Published On: Sun, Jan 26th, 2020


By Robert J. Tamasy 

Suppose you were to try identifying the traits you feel are most important for an employer, an employee, a customer or client, or a supplier. What would they be? It might seem simple to list qualities such as talent, skill, dependability and effectiveness, along with some others. But how about…holiness?

Holiness? When we hear that word, it conjures images of religious people and rites, perhaps someone sequestered in a secluded monastery somewhere engaging in rituals that have no connection with everyday life and work. But in truth, that is not what “holiness” is about.

Yes, one dictionary defines the word as “the quality or state of being holy.” Synonyms suggested include “blessedness, devoutness, godliness, piety, piousness, saintliness.” All these terms seem to have nothing to do with the marketplace, at least in the 21st century. But a speaker I heard recently explained that at its roots, holiness means things such as “wholeness, integrity, and quality.”

In that context, would it not be desirable to find “holiness” in those for whom we work, those who work for us, people who buy our goods and services, and those who provide resources that we need? Would it not be desirable for others to find those characteristics of holiness in ourselves?

I must admit there have been few times – if any – when I thought, “there goes someone who exhibits holiness.” However, as I reflect upon the thousands of individuals I have encountered through my career in many different settings, some people have demonstrated distinctive, even unusual wholeness, integrity, quality, humility, compassion, honesty and sincerity. They certainly would have into the aforementioned speaker’s definition of holiness.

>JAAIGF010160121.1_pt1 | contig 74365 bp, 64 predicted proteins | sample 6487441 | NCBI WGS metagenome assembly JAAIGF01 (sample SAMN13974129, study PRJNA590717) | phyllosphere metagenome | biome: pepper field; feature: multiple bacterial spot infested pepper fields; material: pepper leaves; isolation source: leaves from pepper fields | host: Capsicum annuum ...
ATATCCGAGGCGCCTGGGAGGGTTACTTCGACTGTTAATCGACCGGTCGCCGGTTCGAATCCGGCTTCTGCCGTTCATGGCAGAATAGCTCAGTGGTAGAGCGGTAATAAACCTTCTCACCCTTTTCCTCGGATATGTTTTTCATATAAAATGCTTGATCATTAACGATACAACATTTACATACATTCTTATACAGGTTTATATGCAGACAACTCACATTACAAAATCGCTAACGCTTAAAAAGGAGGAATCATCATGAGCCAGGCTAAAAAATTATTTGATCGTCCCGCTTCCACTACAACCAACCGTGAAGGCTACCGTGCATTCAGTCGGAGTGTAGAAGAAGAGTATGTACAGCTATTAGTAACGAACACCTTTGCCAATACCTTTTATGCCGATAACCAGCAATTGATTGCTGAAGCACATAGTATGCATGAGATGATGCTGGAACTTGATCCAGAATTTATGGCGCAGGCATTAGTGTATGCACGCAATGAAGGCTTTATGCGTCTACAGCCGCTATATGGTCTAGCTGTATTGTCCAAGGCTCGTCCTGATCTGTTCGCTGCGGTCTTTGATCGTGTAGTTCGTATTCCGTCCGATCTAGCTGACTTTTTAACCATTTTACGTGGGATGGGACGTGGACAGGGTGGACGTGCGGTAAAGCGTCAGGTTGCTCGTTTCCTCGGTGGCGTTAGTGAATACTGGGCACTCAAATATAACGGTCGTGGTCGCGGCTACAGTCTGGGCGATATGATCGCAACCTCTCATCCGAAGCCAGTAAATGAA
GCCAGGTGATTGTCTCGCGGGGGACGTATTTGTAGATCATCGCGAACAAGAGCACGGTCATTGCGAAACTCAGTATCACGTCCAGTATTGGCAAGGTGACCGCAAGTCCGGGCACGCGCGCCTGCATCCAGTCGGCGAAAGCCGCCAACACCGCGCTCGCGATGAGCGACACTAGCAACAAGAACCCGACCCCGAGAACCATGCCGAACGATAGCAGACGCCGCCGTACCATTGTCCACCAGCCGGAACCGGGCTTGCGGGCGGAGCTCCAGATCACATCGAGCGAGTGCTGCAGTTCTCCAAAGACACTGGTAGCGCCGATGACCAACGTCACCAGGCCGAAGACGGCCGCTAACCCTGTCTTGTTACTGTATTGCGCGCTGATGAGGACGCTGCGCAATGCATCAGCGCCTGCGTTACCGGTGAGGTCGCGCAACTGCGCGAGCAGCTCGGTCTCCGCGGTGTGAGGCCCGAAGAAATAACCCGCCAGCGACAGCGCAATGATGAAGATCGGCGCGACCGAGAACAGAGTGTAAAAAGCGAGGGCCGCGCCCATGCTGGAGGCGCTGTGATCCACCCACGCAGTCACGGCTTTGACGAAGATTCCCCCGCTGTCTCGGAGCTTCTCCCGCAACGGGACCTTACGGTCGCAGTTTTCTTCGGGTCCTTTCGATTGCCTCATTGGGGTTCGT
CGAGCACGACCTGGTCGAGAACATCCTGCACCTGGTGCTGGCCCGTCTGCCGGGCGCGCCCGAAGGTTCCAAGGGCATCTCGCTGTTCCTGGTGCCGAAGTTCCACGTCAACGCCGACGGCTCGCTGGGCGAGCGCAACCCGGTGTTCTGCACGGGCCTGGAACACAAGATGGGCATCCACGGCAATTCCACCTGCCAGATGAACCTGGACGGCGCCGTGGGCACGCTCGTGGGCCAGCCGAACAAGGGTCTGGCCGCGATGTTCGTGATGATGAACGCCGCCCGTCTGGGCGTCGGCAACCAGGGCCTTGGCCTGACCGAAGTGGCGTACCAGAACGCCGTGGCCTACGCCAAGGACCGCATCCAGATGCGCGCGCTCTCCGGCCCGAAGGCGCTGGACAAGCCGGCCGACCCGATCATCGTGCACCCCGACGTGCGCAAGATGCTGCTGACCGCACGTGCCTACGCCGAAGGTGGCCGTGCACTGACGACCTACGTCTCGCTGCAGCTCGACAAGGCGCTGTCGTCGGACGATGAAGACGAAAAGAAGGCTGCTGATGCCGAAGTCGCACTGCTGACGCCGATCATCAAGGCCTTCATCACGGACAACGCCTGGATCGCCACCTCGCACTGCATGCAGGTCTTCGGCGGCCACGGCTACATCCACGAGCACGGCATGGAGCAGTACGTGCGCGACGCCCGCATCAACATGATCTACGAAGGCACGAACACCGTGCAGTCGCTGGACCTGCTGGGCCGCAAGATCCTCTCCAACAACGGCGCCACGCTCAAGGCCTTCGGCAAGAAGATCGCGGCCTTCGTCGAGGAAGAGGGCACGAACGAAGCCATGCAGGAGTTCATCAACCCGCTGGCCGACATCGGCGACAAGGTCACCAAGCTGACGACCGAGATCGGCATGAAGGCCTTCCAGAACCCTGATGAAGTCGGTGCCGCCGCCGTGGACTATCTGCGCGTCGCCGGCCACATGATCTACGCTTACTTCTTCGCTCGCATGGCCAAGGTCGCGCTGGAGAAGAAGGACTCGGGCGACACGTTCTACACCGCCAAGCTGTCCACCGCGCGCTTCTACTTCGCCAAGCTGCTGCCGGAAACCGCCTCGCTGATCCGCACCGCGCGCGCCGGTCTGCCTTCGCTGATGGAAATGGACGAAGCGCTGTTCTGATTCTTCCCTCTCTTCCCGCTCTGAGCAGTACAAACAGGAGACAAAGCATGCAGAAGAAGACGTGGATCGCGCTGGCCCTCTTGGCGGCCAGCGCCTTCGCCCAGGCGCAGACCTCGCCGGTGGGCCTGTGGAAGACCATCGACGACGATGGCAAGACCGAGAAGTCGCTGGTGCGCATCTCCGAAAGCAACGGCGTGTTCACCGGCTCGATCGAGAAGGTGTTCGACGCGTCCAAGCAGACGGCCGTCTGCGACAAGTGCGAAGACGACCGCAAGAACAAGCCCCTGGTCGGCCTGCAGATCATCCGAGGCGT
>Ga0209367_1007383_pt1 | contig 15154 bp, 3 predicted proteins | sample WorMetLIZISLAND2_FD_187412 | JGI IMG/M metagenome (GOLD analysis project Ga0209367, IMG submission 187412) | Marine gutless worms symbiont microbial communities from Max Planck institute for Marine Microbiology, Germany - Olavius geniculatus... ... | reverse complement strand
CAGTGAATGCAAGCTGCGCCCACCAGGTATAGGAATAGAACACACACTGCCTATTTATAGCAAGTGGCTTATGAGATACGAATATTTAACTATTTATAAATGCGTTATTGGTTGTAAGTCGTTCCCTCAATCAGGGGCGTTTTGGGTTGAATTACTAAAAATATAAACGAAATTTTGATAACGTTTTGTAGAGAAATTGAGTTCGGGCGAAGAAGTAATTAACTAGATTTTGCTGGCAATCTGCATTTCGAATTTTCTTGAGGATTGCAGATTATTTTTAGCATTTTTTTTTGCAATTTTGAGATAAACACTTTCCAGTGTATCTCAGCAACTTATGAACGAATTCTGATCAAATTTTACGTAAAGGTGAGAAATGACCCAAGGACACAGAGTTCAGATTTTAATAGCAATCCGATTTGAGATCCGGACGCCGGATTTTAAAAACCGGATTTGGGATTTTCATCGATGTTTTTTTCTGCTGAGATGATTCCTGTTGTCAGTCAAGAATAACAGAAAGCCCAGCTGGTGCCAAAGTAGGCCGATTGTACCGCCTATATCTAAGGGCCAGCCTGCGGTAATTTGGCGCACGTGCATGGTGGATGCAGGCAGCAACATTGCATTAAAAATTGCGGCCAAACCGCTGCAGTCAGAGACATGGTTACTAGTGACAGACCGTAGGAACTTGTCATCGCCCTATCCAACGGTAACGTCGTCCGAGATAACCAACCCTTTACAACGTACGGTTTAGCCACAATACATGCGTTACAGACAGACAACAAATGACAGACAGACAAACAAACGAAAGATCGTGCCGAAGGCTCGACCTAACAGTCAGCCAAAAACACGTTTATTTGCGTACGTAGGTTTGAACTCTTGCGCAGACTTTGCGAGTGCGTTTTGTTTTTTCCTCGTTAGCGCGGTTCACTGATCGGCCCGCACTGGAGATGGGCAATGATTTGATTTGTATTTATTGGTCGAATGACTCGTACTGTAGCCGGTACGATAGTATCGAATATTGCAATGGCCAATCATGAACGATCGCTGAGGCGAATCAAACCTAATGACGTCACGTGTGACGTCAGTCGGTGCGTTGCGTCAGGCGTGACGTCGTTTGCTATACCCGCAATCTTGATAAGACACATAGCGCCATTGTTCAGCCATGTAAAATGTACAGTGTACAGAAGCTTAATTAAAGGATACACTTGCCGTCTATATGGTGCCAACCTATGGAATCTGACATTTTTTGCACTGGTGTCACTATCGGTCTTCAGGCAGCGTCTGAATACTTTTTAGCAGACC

So, how do we respond to this idea? How do we find holiness in others? How can – or should – we cultivate it in ourselves? It is not surprising that the Bible offers some suggestions:

Seek out and emulate people who model holiness. Is there anyone you know who, in terms of wholeness, integrity, quality and similar virtues, could fit into the “holiness” category? If there is, try to spend time with that person, even pursue him or her as a mentor and teacher. Then seek to become like them and positively influence others. “Whatever you have learned or received or heard from me, or seen in me – put it into practice…” (Philippians 4:9). “And the things you have heard me say in the presence of many witnesses entrust to reliable men who will also be qualified to teach others” (2 Timothy 2:2).

Pursue a different way of thinking. We work and live in settings where holiness seems an alien concept. The world around us wants to “press us into its mold.” By a conscious act of the will, we can resist such pressure and strive for higher standards of thought and action. “Do not conform any longer to the pattern of this world, but be transformed by the renewing of your mind. Then you will be able to test and approved what God’s will is – his good, pleasing and perfect will” (Romans 12:2).

Appropriate the power to become a holy person. The Bible teaches those who have committed their lives to following Jesus Christ have been given new life, a new capacity to live in a way they could not previously. “You were taught, with regard to your former way of life, to put off your old self, which is being corrupted by its deceitful desires, to be made new in the attitude of your minds” (Ephesians 4:22-24).

© 2020. Robert J. Tamasy has written numerous books, including Marketplace Ambassadors: CBMC’s Continuing Legacy of Evangelism and Discipleship; Business at Its Best: Timeless Wisdom from Proverbs for Today’s Workplace; Tufting Legacies; The Heart of Mentoring, coauthored with David A. Stoddard; and has edited other books. Bob’s biweekly blog is:

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